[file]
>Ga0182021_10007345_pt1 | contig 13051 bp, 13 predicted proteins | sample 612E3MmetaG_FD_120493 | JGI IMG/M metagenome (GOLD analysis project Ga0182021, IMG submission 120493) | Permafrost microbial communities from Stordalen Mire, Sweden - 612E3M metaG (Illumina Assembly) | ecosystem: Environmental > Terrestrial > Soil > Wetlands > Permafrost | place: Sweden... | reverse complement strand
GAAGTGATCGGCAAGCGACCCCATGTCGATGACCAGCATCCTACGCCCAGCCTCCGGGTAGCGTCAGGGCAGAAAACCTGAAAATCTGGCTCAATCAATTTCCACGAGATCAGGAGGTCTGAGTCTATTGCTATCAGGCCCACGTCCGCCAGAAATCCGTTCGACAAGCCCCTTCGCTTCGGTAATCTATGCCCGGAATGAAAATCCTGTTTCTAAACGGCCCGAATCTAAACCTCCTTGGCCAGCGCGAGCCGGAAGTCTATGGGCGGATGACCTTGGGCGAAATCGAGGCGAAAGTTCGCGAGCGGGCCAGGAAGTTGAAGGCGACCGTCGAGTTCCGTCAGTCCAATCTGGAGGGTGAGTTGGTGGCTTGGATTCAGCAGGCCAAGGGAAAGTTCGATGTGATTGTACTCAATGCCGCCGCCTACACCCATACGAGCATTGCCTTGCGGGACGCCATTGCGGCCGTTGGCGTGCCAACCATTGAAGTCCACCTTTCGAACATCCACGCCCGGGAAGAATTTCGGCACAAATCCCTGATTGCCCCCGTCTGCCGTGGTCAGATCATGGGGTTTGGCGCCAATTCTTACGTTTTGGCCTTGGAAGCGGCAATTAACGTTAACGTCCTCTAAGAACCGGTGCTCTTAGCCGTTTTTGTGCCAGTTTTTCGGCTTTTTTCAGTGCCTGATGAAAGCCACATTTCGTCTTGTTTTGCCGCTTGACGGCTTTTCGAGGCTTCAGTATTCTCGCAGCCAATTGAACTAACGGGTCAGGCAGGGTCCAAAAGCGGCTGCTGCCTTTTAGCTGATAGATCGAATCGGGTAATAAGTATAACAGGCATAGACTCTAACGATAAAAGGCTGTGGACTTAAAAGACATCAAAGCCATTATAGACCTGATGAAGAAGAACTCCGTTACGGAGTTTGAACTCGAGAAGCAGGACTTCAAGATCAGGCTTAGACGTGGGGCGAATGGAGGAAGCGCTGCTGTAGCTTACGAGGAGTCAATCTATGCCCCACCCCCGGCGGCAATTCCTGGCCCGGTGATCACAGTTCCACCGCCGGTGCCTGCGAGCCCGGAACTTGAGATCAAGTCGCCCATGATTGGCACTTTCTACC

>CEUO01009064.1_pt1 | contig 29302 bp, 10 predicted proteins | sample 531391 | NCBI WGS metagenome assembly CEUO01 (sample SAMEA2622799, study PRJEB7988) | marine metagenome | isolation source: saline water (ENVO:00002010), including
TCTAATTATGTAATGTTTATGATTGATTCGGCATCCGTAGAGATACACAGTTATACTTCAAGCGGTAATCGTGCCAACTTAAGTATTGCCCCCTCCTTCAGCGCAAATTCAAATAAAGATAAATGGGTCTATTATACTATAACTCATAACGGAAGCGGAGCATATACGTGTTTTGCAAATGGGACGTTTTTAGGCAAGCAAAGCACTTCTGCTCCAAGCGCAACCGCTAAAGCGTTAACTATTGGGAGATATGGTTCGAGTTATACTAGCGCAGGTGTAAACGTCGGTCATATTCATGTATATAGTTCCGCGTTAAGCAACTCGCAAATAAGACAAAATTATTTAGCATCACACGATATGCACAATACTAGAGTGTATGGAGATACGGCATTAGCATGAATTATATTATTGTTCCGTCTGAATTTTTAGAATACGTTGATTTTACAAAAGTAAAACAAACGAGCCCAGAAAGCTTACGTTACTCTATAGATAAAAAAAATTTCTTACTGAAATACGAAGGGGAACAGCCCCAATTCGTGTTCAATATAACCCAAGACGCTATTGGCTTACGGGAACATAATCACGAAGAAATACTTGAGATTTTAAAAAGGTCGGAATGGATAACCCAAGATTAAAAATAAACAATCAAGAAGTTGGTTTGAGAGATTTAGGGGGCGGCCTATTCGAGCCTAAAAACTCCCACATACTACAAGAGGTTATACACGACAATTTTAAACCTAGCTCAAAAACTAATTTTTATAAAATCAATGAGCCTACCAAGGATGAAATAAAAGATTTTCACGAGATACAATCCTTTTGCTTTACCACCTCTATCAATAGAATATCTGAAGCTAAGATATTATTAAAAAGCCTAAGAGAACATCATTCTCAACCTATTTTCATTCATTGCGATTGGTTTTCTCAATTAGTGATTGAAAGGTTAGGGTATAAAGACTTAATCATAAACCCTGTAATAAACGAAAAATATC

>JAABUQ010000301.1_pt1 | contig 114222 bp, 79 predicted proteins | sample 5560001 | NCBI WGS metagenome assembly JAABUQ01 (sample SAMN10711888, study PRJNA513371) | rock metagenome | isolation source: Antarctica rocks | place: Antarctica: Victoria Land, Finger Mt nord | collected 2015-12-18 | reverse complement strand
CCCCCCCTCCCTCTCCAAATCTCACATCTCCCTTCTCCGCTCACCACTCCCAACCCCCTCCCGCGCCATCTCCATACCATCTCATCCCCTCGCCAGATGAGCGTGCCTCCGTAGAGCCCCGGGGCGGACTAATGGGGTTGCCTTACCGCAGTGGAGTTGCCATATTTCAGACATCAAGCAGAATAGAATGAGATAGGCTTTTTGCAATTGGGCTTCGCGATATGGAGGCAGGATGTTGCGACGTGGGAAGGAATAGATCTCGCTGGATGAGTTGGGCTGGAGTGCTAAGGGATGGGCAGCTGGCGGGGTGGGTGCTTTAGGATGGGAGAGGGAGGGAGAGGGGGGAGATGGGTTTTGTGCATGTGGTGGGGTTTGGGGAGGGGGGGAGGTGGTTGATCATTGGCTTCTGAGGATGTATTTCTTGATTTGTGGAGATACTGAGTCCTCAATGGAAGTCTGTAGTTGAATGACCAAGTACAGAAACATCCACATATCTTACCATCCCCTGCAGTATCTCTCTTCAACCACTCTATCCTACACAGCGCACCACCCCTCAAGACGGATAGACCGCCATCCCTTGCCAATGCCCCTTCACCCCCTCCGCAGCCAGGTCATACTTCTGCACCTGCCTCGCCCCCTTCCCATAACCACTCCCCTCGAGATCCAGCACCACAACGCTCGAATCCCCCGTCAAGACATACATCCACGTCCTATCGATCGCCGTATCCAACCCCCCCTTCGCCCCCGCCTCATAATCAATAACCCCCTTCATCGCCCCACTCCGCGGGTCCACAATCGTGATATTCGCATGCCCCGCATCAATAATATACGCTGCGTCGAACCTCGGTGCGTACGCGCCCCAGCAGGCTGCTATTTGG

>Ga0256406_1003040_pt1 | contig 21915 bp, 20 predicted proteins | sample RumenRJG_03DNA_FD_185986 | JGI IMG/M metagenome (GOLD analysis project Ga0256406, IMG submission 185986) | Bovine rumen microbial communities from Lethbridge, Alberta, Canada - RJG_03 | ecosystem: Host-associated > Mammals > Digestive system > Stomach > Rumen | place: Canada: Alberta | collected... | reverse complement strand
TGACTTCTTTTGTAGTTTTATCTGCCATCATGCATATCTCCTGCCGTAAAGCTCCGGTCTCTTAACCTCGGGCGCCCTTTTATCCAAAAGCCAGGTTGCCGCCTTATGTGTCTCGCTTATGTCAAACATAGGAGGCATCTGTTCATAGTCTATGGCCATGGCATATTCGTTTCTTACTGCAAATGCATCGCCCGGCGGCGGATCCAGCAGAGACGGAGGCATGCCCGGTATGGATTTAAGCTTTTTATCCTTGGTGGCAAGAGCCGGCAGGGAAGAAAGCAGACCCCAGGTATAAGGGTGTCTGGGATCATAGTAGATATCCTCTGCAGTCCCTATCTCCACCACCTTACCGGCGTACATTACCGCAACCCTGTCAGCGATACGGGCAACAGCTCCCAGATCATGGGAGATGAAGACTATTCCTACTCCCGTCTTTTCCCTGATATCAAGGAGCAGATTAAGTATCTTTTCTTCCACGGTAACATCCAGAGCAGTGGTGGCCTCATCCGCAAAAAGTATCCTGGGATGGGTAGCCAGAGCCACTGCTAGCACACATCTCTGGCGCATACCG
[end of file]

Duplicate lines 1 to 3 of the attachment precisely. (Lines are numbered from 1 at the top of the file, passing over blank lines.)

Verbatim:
>Ga0182021_10007345_pt1 | contig 13051 bp, 13 predicted proteins | sample 612E3MmetaG_FD_120493 | JGI IMG/M metagenome (GOLD analysis project Ga0182021, IMG submission 120493) | Permafrost microbial communities from Stordalen Mire, Sweden - 612E3M metaG (Illumina Assembly) | ecosystem: Environmental > Terrestrial > Soil > Wetlands > Permafrost | place: Sweden... | reverse complement strand
GAAGTGATCGGCAAGCGACCCCATGTCGATGACCAGCATCCTACGCCCAGCCTCCGGGTAGCGTCAGGGCAGAAAACCTGAAAATCTGGCTCAATCAATTTCCACGAGATCAGGAGGTCTGAGTCTATTGCTATCAGGCCCACGTCCGCCAGAAATCCGTTCGACAAGCCCCTTCGCTTCGGTAATCTATGCCCGGAATGAAAATCCTGTTTCTAAACGGCCCGAATCTAAACCTCCTTGGCCAGCGCGAGCCGGAAGTCTATGGGCGGATGACCTTGGGCGAAATCGAGGCGAAAGTTCGCGAGCGGGCCAGGAAGTTGAAGGCGACCGTCGAGTTCCGTCAGTCCAATCTGGAGGGTGAGTTGGTGGCTTGGATTCAGCAGGCCAAGGGAAAGTTCGATGTGATTGTACTCAATGCCGCCGCCTACACCCATACGAGCATTGCCTTGCGGGACGCCATTGCGGCCGTTGGCGTGCCAACCATTGAAGTCCACCTTTCGAACATCCACGCCCGGGAAGAATTTCGGCACAAATCCCTGATTGCCCCCGTCTGCCGTGGTCAGATCATGGGGTTTGGCGCCAATTCTTACGTTTTGGCCTTGGAAGCGGCAATTAACGTTAACGTCCTCTAAGAACCGGTGCTCTTAGCCGTTTTTGTGCCAGTTTTTCGGCTTTTTTCAGTGCCTGATGAAAGCCACATTTCGTCTTGTTTTGCCGCTTGACGGCTTTTCGAGGCTTCAGTATTCTCGCAGCCAATTGAACTAACGGGTCAGGCAGGGTCCAAAAGCGGCTGCTGCCTTTTAGCTGATAGATCGAATCGGGTAATAAGTATAACAGGCATAGACTCTAACGATAAAAGGCTGTGGACTTAAAAGACATCAAAGCCATTATAGACCTGATGAAGAAGAACTCCGTTACGGAGTTTGAACTCGAGAAGCAGGACTTCAAGATCAGGCTTAGACGTGGGGCGAATGGAGGAAGCGCTGCTGTAGCTTACGAGGAGTCAATCTATGCCCCACCCCCGGCGGCAATTCCTGGCCCGGTGATCACAGTTCCACCGCCGGTGCCTGCGAGCCCGGAACTTGAGATCAAGTCGCCCATGATTGGCACTTTCTACC

>CEUO01009064.1_pt1 | contig 29302 bp, 10 predicted proteins | sample 531391 | NCBI WGS metagenome assembly CEUO01 (sample SAMEA2622799, study PRJEB7988) | marine metagenome | isolation source: saline water (ENVO:00002010), including